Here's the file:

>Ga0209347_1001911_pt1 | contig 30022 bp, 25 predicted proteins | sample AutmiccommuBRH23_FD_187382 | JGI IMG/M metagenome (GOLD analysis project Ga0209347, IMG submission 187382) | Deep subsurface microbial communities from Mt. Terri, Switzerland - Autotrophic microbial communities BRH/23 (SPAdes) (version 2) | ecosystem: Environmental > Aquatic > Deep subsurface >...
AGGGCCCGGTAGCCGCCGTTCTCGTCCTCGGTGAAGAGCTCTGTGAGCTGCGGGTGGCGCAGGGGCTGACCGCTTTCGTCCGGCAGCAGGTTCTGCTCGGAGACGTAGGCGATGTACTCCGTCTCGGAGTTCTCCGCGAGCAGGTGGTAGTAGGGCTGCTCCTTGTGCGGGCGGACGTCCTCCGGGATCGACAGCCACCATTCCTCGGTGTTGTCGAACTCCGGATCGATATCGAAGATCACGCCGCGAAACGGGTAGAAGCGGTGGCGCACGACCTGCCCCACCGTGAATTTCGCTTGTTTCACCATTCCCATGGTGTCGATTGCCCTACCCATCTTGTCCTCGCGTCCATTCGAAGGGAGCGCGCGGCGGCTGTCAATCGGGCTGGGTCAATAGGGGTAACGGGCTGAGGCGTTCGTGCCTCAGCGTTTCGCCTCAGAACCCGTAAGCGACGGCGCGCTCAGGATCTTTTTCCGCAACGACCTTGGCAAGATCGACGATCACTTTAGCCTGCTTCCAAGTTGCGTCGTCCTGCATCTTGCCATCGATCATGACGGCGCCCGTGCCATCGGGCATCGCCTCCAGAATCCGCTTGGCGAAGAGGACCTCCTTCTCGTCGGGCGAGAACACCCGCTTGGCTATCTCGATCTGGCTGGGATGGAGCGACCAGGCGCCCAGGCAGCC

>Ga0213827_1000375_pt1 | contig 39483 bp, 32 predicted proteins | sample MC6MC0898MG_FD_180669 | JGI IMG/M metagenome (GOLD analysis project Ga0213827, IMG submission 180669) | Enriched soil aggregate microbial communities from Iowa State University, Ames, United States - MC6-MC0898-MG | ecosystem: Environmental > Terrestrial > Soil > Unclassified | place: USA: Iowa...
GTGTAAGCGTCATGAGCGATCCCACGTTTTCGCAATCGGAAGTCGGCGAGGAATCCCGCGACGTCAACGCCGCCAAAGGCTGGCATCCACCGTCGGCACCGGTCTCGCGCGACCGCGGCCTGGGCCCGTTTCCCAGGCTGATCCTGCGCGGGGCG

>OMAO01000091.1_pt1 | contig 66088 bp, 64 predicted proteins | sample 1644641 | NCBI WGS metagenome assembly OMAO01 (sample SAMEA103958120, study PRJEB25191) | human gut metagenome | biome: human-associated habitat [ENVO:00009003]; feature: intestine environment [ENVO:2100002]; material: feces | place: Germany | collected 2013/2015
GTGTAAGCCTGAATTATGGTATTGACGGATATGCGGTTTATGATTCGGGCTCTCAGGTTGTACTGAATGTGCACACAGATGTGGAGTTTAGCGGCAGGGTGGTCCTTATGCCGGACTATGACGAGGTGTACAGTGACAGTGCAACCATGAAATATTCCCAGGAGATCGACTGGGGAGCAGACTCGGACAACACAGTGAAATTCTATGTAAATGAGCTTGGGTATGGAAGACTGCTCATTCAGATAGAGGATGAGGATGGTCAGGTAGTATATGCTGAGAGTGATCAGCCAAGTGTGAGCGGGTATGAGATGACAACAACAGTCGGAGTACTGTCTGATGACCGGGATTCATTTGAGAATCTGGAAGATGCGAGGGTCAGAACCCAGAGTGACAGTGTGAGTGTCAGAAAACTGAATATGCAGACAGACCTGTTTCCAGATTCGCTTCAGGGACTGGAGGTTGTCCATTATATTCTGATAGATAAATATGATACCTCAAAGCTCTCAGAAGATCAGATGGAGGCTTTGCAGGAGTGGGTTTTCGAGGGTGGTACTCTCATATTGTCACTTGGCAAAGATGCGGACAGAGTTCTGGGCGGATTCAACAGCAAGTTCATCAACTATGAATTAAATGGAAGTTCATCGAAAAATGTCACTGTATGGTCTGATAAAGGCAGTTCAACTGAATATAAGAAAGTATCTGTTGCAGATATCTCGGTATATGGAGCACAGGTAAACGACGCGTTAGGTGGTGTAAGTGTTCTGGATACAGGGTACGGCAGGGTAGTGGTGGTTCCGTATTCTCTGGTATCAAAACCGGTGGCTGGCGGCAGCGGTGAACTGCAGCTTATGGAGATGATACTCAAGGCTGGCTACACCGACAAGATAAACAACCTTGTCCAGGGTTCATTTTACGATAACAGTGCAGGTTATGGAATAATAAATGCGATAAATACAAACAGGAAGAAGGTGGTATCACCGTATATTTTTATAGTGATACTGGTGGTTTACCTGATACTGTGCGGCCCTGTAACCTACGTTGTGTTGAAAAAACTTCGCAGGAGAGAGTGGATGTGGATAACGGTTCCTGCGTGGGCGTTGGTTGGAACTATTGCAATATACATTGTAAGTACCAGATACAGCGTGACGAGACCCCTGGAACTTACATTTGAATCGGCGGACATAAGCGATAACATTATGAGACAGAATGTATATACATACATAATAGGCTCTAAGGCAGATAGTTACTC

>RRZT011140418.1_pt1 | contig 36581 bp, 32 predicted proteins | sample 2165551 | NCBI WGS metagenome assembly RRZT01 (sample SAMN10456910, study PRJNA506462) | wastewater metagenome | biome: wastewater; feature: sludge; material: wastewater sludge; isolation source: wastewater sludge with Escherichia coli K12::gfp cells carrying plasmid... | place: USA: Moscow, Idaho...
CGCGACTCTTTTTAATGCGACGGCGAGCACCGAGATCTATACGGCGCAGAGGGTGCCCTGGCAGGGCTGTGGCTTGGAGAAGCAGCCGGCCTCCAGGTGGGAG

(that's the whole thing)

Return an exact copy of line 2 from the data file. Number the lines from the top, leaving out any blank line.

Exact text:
AGGGCCCGGTAGCCGCCGTTCTCGTCCTCGGTGAAGAGCTCTGTGAGCTGCGGGTGGCGCAGGGGCTGACCGCTTTCGTCCGGCAGCAGGTTCTGCTCGGAGACGTAGGCGATGTACTCCGTCTCGGAGTTCTCCGCGAGCAGGTGGTAGTAGGGCTGCTCCTTGTGCGGGCGGACGTCCTCCGGGATCGACAGCCACCATTCCTCGGTGTTGTCGAACTCCGGATCGATATCGAAGATCACGCCGCGAAACGGGTAGAAGCGGTGGCGCACGACCTGCCCCACCGTGAATTTCGCTTGTTTCACCATTCCCATGGTGTCGATTGCCCTACCCATCTTGTCCTCGCGTCCATTCGAAGGGAGCGCGCGGCGGCTGTCAATCGGGCTGGGTCAATAGGGGTAACGGGCTGAGGCGTTCGTGCCTCAGCGTTTCGCCTCAGAACCCGTAAGCGACGGCGCGCTCAGGATCTTTTTCCGCAACGACCTTGGCAAGATCGACGATCACTTTAGCCTGCTTCCAAGTTGCGTCGTCCTGCATCTTGCCATCGATCATGACGGCGCCCGTGCCATCGGGCATCGCCTCCAGAATCCGCTTGGCGAAGAGGACCTCCTTCTCGTCGGGCGAGAACACCCGCTTGGCTATCTCGATCTGGCTGGGATGGAGCGACCAGGCGCCCAGGCAGCC